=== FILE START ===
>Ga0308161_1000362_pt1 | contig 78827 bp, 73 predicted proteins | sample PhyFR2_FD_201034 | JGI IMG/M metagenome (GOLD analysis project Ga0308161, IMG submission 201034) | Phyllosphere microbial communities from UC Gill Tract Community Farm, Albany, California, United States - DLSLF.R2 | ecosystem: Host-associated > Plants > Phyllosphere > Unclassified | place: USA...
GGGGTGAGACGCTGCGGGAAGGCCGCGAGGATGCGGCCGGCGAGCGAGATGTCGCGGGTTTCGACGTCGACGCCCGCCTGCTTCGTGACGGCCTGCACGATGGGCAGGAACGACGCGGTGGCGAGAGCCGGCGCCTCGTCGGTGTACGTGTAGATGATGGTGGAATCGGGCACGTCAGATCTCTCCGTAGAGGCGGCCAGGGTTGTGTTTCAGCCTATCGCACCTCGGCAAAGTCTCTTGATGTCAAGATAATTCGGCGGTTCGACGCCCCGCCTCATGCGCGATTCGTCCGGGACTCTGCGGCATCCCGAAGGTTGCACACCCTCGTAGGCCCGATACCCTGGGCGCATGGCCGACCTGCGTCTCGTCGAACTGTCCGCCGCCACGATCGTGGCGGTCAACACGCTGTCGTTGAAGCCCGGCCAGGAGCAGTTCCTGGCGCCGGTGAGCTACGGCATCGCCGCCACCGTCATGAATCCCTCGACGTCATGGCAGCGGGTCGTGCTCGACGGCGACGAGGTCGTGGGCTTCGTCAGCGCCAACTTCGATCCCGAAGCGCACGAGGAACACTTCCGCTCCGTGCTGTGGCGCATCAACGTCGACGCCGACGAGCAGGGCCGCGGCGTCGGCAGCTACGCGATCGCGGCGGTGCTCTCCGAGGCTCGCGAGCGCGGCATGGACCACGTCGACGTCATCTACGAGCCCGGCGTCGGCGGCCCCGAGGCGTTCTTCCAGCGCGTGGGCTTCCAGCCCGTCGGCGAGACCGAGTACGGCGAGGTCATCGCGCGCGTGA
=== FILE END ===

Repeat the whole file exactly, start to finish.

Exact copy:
>Ga0308161_1000362_pt1 | contig 78827 bp, 73 predicted proteins | sample PhyFR2_FD_201034 | JGI IMG/M metagenome (GOLD analysis project Ga0308161, IMG submission 201034) | Phyllosphere microbial communities from UC Gill Tract Community Farm, Albany, California, United States - DLSLF.R2 | ecosystem: Host-associated > Plants > Phyllosphere > Unclassified | place: USA...
GGGGTGAGACGCTGCGGGAAGGCCGCGAGGATGCGGCCGGCGAGCGAGATGTCGCGGGTTTCGACGTCGACGCCCGCCTGCTTCGTGACGGCCTGCACGATGGGCAGGAACGACGCGGTGGCGAGAGCCGGCGCCTCGTCGGTGTACGTGTAGATGATGGTGGAATCGGGCACGTCAGATCTCTCCGTAGAGGCGGCCAGGGTTGTGTTTCAGCCTATCGCACCTCGGCAAAGTCTCTTGATGTCAAGATAATTCGGCGGTTCGACGCCCCGCCTCATGCGCGATTCGTCCGGGACTCTGCGGCATCCCGAAGGTTGCACACCCTCGTAGGCCCGATACCCTGGGCGCATGGCCGACCTGCGTCTCGTCGAACTGTCCGCCGCCACGATCGTGGCGGTCAACACGCTGTCGTTGAAGCCCGGCCAGGAGCAGTTCCTGGCGCCGGTGAGCTACGGCATCGCCGCCACCGTCATGAATCCCTCGACGTCATGGCAGCGGGTCGTGCTCGACGGCGACGAGGTCGTGGGCTTCGTCAGCGCCAACTTCGATCCCGAAGCGCACGAGGAACACTTCCGCTCCGTGCTGTGGCGCATCAACGTCGACGCCGACGAGCAGGGCCGCGGCGTCGGCAGCTACGCGATCGCGGCGGTGCTCTCCGAGGCTCGCGAGCGCGGCATGGACCACGTCGACGTCATCTACGAGCCCGGCGTCGGCGGCCCCGAGGCGTTCTTCCAGCGCGTGGGCTTCCAGCCCGTCGGCGAGACCGAGTACGGCGAGGTCATCGCGCGCGTGA